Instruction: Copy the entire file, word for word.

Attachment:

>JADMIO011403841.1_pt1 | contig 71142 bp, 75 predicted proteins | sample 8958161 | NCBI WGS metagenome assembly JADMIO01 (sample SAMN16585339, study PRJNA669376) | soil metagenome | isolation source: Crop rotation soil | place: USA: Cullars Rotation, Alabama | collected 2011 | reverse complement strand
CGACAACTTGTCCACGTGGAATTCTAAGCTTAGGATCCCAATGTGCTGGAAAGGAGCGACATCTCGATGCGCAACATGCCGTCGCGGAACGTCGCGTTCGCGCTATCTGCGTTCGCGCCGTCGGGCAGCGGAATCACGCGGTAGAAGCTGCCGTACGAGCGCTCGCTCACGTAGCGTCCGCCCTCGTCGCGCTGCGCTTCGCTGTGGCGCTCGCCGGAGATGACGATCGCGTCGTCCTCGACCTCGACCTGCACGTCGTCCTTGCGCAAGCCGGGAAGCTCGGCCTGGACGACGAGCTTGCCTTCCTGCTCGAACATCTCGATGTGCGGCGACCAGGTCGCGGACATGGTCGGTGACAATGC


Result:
>JADMIO011403841.1_pt1 | contig 71142 bp, 75 predicted proteins | sample 8958161 | NCBI WGS metagenome assembly JADMIO01 (sample SAMN16585339, study PRJNA669376) | soil metagenome | isolation source: Crop rotation soil | place: USA: Cullars Rotation, Alabama | collected 2011 | reverse complement strand
CGACAACTTGTCCACGTGGAATTCTAAGCTTAGGATCCCAATGTGCTGGAAAGGAGCGACATCTCGATGCGCAACATGCCGTCGCGGAACGTCGCGTTCGCGCTATCTGCGTTCGCGCCGTCGGGCAGCGGAATCACGCGGTAGAAGCTGCCGTACGAGCGCTCGCTCACGTAGCGTCCGCCCTCGTCGCGCTGCGCTTCGCTGTGGCGCTCGCCGGAGATGACGATCGCGTCGTCCTCGACCTCGACCTGCACGTCGTCCTTGCGCAAGCCGGGAAGCTCGGCCTGGACGACGAGCTTGCCTTCCTGCTCGAACATCTCGATGTGCGGCGACCAGGTCGCGGACATGGTCGGTGACAATGC